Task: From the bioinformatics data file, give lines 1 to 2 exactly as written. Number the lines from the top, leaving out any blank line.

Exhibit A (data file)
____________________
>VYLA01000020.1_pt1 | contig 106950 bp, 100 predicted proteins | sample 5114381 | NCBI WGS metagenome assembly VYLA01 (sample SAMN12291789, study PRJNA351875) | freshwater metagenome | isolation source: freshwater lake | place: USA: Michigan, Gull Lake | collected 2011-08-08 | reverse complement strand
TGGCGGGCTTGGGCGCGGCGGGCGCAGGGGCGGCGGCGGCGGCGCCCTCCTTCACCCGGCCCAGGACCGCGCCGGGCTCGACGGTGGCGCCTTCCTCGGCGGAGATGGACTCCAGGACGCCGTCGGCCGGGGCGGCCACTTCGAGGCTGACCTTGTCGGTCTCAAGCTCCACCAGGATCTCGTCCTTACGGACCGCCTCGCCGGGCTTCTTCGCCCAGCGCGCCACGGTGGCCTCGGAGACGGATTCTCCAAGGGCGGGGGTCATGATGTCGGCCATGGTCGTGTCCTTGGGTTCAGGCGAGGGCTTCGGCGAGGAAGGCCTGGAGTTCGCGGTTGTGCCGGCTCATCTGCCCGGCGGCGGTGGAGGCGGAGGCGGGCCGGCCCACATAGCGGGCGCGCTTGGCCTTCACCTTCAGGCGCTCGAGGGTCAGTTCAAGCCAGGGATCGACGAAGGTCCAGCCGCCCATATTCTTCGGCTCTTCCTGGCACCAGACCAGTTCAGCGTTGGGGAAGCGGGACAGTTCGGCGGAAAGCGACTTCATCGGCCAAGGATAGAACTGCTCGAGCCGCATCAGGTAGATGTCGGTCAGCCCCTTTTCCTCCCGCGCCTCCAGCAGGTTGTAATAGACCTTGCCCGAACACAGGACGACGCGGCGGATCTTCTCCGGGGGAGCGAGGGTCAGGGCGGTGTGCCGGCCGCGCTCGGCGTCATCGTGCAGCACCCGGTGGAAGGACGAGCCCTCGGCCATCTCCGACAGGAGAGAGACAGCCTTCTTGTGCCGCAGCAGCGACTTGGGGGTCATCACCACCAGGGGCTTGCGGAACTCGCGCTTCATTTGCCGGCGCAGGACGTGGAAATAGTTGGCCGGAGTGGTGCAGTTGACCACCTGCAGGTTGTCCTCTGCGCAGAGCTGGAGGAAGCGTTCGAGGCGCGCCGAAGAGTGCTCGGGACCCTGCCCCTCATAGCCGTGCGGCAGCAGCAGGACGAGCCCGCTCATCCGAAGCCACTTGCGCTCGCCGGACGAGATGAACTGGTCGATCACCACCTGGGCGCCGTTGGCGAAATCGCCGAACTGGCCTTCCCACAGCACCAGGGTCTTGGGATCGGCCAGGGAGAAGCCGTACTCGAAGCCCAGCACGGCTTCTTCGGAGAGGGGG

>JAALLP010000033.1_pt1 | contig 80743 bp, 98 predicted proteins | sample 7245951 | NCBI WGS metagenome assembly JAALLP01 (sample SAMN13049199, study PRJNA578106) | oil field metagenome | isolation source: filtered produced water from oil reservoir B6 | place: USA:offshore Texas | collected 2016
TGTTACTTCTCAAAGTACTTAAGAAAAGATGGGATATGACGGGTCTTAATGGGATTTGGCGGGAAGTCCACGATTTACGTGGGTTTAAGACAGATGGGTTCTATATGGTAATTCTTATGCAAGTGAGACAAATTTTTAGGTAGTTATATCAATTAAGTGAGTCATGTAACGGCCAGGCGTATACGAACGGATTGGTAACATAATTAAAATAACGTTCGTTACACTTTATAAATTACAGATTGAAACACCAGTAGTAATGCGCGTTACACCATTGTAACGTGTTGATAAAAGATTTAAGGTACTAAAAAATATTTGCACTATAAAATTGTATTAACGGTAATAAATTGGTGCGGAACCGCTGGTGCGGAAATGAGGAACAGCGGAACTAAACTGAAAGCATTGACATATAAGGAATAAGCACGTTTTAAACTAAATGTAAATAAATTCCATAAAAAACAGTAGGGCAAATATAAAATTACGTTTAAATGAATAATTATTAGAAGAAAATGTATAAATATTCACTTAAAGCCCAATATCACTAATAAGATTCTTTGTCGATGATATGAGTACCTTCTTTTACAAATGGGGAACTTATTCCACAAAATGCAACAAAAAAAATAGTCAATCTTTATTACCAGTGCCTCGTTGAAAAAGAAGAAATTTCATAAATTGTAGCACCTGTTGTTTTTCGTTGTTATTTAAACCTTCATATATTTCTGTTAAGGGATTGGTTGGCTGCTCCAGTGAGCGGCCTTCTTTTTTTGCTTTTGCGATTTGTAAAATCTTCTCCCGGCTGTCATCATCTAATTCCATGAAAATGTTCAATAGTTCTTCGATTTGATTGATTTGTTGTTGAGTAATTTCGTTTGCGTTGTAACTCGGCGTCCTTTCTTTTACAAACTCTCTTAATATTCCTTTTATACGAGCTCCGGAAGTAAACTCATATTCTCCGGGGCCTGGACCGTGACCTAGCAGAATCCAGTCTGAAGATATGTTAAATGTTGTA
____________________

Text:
>VYLA01000020.1_pt1 | contig 106950 bp, 100 predicted proteins | sample 5114381 | NCBI WGS metagenome assembly VYLA01 (sample SAMN12291789, study PRJNA351875) | freshwater metagenome | isolation source: freshwater lake | place: USA: Michigan, Gull Lake | collected 2011-08-08 | reverse complement strand
TGGCGGGCTTGGGCGCGGCGGGCGCAGGGGCGGCGGCGGCGGCGCCCTCCTTCACCCGGCCCAGGACCGCGCCGGGCTCGACGGTGGCGCCTTCCTCGGCGGAGATGGACTCCAGGACGCCGTCGGCCGGGGCGGCCACTTCGAGGCTGACCTTGTCGGTCTCAAGCTCCACCAGGATCTCGTCCTTACGGACCGCCTCGCCGGGCTTCTTCGCCCAGCGCGCCACGGTGGCCTCGGAGACGGATTCTCCAAGGGCGGGGGTCATGATGTCGGCCATGGTCGTGTCCTTGGGTTCAGGCGAGGGCTTCGGCGAGGAAGGCCTGGAGTTCGCGGTTGTGCCGGCTCATCTGCCCGGCGGCGGTGGAGGCGGAGGCGGGCCGGCCCACATAGCGGGCGCGCTTGGCCTTCACCTTCAGGCGCTCGAGGGTCAGTTCAAGCCAGGGATCGACGAAGGTCCAGCCGCCCATATTCTTCGGCTCTTCCTGGCACCAGACCAGTTCAGCGTTGGGGAAGCGGGACAGTTCGGCGGAAAGCGACTTCATCGGCCAAGGATAGAACTGCTCGAGCCGCATCAGGTAGATGTCGGTCAGCCCCTTTTCCTCCCGCGCCTCCAGCAGGTTGTAATAGACCTTGCCCGAACACAGGACGACGCGGCGGATCTTCTCCGGGGGAGCGAGGGTCAGGGCGGTGTGCCGGCCGCGCTCGGCGTCATCGTGCAGCACCCGGTGGAAGGACGAGCCCTCGGCCATCTCCGACAGGAGAGAGACAGCCTTCTTGTGCCGCAGCAGCGACTTGGGGGTCATCACCACCAGGGGCTTGCGGAACTCGCGCTTCATTTGCCGGCGCAGGACGTGGAAATAGTTGGCCGGAGTGGTGCAGTTGACCACCTGCAGGTTGTCCTCTGCGCAGAGCTGGAGGAAGCGTTCGAGGCGCGCCGAAGAGTGCTCGGGACCCTGCCCCTCATAGCCGTGCGGCAGCAGCAGGACGAGCCCGCTCATCCGAAGCCACTTGCGCTCGCCGGACGAGATGAACTGGTCGATCACCACCTGGGCGCCGTTGGCGAAATCGCCGAACTGGCCTTCCCACAGCACCAGGGTCTTGGGATCGGCCAGGGAGAAGCCGTACTCGAAGCCCAGCACGGCTTCTTCGGAGAGGGGG